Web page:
Thousands of NHS jobs may go in London

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THOUSANDS of doctors, nurses and other NHS staff in London face redundancy over the next five years, under radical plans from a government-appointed committee to concentrate the capital's hospital services on fewer sites.

It is now known that four leading teaching hospitals must either be closed, merged with other institutions or reduced to much smaller, specialised units.

Sir Bernard Tomlinson, who chaired the inquiry on London's health services, has told ministers that St Bartholomew's, Charing Cross and the University College/Middlesex hospitals are certain to be principal targets for rationalisation under the blueprint, formally presented yesterday to Virginia Bottomley, Secretary of State for Health. The four- strong panel of inquiry also decided that either Guy's or St Thomas' should close, and that the services they currently provide should be centred on one of the two sites.

The new internal market in the NHS has exposed the high running costs and duplication of many patient services that remained largely concealed before the health service reorganisation.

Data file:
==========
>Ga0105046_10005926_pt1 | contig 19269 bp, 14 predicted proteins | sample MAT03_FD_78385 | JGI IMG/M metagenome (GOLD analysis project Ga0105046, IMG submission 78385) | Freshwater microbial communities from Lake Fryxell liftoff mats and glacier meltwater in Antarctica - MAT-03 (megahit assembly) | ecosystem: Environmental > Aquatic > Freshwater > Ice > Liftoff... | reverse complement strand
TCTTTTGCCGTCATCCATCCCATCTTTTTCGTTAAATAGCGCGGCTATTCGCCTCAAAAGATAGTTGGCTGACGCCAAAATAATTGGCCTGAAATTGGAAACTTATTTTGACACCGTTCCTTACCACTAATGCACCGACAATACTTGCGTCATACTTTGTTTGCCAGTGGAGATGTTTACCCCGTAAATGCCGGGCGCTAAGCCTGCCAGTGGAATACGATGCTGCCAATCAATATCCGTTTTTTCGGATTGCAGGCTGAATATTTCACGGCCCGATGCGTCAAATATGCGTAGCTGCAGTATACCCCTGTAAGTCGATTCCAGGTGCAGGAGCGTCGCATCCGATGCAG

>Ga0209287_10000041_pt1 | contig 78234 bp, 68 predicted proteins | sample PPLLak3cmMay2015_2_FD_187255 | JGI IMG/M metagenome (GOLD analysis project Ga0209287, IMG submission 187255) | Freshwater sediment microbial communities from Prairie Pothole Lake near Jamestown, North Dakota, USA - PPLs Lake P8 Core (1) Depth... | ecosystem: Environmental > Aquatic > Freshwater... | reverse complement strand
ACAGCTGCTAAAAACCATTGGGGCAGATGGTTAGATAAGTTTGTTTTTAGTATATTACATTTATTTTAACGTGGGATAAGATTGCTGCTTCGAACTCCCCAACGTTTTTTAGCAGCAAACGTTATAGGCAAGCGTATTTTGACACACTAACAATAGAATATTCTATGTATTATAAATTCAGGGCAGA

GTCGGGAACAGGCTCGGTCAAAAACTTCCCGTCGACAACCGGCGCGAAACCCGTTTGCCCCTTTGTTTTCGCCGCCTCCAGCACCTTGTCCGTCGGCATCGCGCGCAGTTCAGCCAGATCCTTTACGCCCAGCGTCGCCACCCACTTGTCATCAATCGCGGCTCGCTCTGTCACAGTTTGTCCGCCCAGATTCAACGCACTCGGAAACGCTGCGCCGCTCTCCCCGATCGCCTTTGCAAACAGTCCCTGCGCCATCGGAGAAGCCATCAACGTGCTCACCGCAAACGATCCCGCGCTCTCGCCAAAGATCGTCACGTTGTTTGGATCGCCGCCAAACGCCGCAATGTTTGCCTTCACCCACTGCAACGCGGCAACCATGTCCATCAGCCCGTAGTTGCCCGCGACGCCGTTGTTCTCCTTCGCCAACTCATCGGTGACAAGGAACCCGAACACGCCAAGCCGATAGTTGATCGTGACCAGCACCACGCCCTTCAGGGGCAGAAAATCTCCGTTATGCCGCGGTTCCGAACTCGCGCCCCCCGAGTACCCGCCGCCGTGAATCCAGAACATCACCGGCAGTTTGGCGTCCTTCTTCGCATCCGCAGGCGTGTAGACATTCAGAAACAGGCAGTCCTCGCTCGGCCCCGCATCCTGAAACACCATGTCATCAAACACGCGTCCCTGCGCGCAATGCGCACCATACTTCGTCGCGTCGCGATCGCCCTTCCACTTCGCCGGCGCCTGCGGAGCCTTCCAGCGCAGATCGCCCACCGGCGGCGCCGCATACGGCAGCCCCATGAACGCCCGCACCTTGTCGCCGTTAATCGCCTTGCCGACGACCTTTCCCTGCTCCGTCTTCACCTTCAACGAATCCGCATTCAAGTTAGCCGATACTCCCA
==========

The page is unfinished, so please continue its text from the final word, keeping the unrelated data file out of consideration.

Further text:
The inquiry has concluded that there must be an urgent review of the eight specialist hospitals, such as the Hospital for Sick Children, Great Ormond Street and Moorfields, to ensure an adequate supply of their services in the developing market. They are still directly-funded by the Department of Health, but will become dependent on contracts that they can negotiate from NHS purchasers within two years. Sir Bernard has concluded that they should continue to receive some direct or 'earmarked' funding even if some are eventually absorbed by larger neighbouring hospitals.

The report of the inquiry, expected to be published within 10 days, is likely to be criticised for failing to put a price on the shift in resources it demands from acute services to primary and community health care in the capital.

In its analysis of London's problems last June, the King's Fund, a health policy think-tank, suggested that the Government would need to plough an extra pounds 250m into primary health services to bring them up to acceptable levels.

Brian Mawhinney, the Minister of State for Health, is expected to spend the next two months in discussion with managers of the hospitals named in the report, and representatives of health service professionals, in preparation for the Government's response. However, some senior NHS executives are doubtful about whether the Government will risk implementing plans that will increase unemployment.